I was that kid in the late 1980s who dreamed in BASIC and who could list you ten reasons why the Commodore family of homecomputers were superior to IBM compatibles out of his head. Once I got my hand on a computer, I almost immediately started to learn how to program. Sure, there were games, but to me, computers were always about getting that grey machine do something new, teaching it to perform new tricks. It was a done deal that I would eventually work with computers for a living eventually… and because of the ideas of the 1990s, obviously I would be immensely rich (because that’s what nerds at that time were supposed to end up as).

Death

So after a phase of “finding my purpose”, I landed a few jobs in IT. A strange thing happened to me - the more I worked with computers in gainful employment, the less I had an interest of spending my free time with them. Instead of programming stuff and learning new things, I got consumed by easily-consumed media, mostly online discussions. That image I had of myself, the geek in me, died eventually under corporate pressure when I was working on a deathmarch project.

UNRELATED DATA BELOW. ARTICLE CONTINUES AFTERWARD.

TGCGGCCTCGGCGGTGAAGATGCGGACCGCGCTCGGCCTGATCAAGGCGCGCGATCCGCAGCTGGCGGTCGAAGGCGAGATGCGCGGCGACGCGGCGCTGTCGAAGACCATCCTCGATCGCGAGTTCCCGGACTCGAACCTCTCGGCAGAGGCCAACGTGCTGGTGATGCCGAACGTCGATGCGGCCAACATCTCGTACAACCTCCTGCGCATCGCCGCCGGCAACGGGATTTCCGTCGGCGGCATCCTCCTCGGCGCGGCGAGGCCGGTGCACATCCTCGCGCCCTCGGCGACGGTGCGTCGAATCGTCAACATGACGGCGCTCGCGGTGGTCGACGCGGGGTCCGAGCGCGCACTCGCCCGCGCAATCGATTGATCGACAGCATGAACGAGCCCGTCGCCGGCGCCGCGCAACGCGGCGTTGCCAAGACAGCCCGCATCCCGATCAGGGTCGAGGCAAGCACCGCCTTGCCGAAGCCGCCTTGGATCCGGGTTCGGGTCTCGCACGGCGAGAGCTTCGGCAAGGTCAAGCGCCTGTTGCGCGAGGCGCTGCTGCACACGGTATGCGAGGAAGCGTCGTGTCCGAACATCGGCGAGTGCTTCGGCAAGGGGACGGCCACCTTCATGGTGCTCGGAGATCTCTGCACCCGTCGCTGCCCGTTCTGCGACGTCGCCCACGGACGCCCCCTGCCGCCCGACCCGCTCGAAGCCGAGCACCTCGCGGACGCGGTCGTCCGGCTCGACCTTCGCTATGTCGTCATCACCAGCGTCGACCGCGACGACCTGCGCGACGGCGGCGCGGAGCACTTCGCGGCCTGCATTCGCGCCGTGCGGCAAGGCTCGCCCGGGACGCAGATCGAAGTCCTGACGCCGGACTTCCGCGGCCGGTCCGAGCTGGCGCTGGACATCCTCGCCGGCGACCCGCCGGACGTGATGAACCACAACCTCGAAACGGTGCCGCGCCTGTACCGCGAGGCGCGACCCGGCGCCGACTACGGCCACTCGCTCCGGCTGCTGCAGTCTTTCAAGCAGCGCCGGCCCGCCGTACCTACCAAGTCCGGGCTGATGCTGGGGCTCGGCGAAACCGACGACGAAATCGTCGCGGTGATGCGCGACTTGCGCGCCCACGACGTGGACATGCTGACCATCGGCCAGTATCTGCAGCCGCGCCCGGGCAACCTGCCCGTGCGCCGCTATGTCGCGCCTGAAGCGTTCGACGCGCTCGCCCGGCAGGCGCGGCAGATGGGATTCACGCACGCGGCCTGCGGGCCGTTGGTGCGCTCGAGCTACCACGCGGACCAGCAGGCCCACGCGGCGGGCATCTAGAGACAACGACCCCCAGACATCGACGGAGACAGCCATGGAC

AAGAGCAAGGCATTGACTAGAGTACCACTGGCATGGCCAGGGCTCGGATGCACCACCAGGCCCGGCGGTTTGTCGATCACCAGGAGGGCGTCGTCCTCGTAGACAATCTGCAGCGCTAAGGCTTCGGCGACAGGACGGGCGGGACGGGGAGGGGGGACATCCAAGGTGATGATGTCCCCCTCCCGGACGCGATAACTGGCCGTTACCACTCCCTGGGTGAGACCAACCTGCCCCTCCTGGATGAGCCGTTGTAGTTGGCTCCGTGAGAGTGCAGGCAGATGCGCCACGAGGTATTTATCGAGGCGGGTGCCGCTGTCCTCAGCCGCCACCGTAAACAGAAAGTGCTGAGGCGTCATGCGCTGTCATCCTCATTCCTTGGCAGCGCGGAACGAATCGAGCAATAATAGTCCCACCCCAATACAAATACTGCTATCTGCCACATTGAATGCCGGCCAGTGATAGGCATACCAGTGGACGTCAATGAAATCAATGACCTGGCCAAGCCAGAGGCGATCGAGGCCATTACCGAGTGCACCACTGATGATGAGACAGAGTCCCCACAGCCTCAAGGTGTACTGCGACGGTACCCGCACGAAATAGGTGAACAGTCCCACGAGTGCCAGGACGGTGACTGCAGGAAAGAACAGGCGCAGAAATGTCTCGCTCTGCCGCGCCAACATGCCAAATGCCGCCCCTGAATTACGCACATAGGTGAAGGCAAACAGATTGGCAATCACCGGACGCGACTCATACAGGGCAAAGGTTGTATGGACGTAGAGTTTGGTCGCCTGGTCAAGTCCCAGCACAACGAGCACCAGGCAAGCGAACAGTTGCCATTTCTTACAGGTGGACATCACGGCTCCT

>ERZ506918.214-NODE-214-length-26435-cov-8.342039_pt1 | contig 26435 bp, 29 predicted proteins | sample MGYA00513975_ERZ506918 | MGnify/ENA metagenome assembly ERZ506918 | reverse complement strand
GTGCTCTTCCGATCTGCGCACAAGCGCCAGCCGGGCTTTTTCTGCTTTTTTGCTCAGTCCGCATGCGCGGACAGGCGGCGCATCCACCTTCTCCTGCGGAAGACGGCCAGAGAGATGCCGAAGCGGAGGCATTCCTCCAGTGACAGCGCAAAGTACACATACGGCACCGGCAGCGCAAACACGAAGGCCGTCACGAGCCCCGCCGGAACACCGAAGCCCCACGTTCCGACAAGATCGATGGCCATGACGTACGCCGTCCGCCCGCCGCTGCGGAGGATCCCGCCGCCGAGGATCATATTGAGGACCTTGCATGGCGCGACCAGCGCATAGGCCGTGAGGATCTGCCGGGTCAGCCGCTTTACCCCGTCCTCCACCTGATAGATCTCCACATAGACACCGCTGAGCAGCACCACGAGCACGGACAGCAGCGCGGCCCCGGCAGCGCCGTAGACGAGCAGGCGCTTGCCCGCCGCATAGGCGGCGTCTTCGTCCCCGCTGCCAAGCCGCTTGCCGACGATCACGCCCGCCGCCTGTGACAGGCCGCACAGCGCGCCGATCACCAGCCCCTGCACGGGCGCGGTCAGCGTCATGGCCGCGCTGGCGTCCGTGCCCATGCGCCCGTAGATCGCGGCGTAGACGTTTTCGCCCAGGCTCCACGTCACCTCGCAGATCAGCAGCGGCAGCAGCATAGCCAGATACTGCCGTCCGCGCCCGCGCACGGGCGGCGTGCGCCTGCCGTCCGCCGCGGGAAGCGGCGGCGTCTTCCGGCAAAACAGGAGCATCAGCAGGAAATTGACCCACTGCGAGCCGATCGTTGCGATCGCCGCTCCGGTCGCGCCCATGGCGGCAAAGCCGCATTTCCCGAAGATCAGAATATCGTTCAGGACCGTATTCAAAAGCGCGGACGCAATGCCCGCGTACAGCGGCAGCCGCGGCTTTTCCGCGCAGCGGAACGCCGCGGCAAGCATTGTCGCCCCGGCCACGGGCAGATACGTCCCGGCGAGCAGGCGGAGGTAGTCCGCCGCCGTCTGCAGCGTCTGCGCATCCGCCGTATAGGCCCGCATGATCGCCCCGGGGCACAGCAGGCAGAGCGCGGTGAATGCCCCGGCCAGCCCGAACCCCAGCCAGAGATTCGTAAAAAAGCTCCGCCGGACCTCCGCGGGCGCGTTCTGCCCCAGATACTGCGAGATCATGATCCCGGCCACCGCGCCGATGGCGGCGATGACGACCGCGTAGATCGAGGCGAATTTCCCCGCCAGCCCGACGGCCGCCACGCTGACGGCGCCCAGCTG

I did attend meetups and conferences, but I was merely going through the motions, I was not following up to it. While they gave me the curiosity and energy I felt as a teenager back, after a few days in the treadmill, it all was gone again.

… and rebirth

Right now, I am sitting in front of a 8 year old Thinkpad T520 running Linux with a i3 window manager and a custom keyboard scheme. The system is heavily customized to the point where it and the machine I use at work have very little in common. I realize how much of my life is in this machine - how tasks exist in taskwarrior, how my budgeting works like a charm in beancounter, how the best weather report still comes from wttr.in - there is a simplicity, a certain elegance in it. I have made this machine in my image, and as an answer, it formed me, how I think, how I react to things. And still I chisel things away that are bothering me, still I plaster new functionality into my archive, my calendar, my multitool.

And I realize: this is me - the teenage computer geek - twitching his cold fingers again, slowly being filled with life. Only the heavens know what I can do with that ability. The computer geek in me never will be silenced again.

… and a realization

Never let a job decide what your life should be, and if you need to make your hobby into a job, make sure that your job will not consume you. Learn to separate what you do for money from what you do for fun, especially if the former is highly dependant on interpersonal relationships. In the end, if you take away what you like, you will experience a crushing emptiness, and depression lies down that path.